In a documentary on the making of The Shining (1980), James Mason and his wife Clarissa Kaye-Mason paid a visit to old friend Stanley Kubrick (who had directed Mason in Lolita (1962)), during the filming of this movie, when both movies were in production at Elstree Studios. See more »

Goofs

When Watson is arrested by the police after being conned into a small courtyard with only one entrance two policemen enter but three policemen leave. See more »

Quotes

Sherlock Holmes: [to a sleeping Watson] The games afoot! No time to lose!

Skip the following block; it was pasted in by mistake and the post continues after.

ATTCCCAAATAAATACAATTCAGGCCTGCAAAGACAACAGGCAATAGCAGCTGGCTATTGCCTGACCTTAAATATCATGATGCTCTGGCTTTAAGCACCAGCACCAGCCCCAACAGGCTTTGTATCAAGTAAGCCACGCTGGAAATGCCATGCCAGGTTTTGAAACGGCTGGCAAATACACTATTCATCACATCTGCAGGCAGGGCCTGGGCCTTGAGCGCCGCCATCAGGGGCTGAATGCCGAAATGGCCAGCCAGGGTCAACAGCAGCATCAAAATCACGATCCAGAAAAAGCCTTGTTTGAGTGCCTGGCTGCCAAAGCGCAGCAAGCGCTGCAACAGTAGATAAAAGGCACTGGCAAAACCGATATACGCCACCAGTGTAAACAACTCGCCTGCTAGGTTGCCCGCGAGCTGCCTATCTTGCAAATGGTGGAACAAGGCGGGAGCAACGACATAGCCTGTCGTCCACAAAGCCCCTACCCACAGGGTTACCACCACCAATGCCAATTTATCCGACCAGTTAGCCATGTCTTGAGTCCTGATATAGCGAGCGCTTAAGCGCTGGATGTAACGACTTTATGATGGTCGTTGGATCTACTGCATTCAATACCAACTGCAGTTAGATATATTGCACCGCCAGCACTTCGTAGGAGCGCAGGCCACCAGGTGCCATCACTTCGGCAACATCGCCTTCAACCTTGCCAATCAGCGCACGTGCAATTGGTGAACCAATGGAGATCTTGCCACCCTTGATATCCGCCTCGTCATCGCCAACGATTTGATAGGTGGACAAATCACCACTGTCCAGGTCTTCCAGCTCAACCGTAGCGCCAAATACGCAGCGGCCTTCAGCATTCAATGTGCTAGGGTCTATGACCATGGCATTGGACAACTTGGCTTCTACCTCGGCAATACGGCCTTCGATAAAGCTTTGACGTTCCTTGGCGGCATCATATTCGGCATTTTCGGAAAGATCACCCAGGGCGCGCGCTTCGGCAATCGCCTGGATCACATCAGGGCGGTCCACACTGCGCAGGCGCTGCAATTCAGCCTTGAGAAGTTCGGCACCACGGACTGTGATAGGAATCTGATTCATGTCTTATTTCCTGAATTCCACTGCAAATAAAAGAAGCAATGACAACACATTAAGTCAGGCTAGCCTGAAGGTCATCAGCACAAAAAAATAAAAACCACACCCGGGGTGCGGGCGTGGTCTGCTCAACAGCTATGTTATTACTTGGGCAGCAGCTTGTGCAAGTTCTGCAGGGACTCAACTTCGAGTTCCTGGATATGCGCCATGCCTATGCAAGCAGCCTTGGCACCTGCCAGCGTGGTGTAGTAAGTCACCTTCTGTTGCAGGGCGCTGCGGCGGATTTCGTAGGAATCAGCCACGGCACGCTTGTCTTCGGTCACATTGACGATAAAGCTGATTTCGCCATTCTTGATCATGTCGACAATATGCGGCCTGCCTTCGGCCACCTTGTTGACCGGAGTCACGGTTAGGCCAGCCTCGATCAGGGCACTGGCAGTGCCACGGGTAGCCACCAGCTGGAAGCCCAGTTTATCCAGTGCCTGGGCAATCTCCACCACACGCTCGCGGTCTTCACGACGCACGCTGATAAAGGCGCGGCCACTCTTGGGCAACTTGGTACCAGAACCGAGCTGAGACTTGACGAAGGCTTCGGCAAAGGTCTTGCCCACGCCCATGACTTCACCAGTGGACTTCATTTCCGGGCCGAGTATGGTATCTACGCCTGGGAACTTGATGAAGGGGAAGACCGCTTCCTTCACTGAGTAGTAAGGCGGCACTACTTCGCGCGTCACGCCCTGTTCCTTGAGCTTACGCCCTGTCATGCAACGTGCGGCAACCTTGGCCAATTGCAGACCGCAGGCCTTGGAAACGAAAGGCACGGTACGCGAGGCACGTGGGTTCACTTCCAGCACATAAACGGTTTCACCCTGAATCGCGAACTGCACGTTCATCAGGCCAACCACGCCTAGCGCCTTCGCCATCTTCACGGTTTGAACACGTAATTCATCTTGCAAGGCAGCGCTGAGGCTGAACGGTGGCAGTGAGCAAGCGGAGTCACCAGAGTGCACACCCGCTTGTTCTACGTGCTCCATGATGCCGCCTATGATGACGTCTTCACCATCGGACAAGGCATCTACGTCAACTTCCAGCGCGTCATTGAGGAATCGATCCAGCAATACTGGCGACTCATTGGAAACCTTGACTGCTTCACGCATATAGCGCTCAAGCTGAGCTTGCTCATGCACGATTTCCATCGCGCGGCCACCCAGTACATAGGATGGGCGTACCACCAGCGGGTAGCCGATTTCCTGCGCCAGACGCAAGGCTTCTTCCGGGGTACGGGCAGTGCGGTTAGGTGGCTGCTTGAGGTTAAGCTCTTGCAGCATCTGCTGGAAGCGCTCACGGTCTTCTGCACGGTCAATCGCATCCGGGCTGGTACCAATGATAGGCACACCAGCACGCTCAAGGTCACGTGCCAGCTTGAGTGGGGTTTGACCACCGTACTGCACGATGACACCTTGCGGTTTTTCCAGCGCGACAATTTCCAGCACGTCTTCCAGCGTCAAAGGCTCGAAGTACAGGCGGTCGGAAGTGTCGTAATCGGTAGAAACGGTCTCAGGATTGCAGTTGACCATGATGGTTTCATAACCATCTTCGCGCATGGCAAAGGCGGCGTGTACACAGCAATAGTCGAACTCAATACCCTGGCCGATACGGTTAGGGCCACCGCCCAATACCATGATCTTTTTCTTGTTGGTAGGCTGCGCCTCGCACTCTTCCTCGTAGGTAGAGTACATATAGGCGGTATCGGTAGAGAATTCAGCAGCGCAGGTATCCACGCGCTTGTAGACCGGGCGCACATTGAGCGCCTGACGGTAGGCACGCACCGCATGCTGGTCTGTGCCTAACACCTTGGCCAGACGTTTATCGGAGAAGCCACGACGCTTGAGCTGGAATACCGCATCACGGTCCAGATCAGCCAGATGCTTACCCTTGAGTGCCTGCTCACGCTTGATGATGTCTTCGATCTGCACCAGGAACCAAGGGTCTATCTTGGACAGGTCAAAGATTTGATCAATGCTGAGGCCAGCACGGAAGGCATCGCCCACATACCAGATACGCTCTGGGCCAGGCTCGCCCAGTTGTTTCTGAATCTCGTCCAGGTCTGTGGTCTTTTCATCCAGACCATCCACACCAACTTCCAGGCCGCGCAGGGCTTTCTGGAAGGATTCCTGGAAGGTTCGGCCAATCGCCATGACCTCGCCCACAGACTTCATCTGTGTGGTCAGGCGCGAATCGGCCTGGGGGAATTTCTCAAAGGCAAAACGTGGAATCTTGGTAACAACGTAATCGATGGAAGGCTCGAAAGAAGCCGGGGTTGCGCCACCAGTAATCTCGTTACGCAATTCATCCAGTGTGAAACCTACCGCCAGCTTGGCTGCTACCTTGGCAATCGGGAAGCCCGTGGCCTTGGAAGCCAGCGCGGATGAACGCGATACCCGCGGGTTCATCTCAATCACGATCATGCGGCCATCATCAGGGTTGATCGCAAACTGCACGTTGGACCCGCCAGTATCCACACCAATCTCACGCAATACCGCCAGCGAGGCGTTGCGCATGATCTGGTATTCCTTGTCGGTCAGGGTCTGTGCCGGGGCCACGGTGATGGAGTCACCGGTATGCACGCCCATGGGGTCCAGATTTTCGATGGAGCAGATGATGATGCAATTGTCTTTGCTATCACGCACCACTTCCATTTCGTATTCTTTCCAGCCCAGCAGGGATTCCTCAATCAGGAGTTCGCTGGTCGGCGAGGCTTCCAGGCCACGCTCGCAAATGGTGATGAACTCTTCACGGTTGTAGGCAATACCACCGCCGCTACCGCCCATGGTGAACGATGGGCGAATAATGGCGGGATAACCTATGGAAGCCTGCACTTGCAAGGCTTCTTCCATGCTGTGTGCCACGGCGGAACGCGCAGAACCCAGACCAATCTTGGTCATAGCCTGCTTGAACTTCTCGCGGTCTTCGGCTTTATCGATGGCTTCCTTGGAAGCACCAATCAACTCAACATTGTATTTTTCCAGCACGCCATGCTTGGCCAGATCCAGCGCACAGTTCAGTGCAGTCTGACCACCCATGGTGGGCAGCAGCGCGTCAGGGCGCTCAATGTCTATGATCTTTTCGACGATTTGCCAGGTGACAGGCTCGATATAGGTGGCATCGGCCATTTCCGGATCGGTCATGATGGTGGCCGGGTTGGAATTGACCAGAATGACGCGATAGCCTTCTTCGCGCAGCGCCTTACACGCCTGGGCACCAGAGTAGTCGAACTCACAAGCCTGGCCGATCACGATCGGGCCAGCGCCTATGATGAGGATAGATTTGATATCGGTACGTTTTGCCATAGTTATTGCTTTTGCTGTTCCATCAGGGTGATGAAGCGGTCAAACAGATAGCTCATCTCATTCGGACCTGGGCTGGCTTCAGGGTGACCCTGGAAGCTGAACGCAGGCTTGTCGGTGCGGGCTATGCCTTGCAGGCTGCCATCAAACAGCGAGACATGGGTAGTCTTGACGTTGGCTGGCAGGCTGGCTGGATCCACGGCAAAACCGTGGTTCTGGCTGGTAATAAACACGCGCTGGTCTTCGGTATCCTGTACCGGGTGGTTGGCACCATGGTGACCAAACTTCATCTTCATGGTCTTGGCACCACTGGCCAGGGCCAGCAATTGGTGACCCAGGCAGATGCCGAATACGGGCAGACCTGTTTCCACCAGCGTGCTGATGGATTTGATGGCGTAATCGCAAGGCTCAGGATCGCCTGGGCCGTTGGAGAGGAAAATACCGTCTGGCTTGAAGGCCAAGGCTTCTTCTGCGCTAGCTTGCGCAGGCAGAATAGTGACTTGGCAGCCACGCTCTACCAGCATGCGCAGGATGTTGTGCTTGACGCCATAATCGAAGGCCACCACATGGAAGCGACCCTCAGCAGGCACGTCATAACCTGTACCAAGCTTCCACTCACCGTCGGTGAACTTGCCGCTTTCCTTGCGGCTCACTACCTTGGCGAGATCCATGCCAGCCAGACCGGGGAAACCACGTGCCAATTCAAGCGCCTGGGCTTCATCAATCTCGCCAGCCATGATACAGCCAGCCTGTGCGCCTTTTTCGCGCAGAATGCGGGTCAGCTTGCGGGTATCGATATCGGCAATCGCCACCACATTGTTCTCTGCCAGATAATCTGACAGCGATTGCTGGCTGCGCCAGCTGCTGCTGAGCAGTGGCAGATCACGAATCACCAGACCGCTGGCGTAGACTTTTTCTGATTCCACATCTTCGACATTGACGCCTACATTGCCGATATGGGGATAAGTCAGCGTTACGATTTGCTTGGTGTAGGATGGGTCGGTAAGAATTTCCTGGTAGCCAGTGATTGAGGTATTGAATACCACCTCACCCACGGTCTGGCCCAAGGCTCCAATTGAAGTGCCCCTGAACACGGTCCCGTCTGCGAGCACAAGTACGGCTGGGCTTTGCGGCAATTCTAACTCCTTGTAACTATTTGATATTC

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Connections

Version of A Study in Terror (1965) See more »

Soundtracks

Preludio
(uncredited)
from "Partita für Violine solo Nr.3 E-Dur BWV.1006"
Music by Johann Sebastian Bach
Arranged by Paul Zaza and Carl Zittrer
Played by Holmes on violin
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User Reviews

 
Not your typical type of Sherlock
27 July 2010 | by CoventrySee all my reviews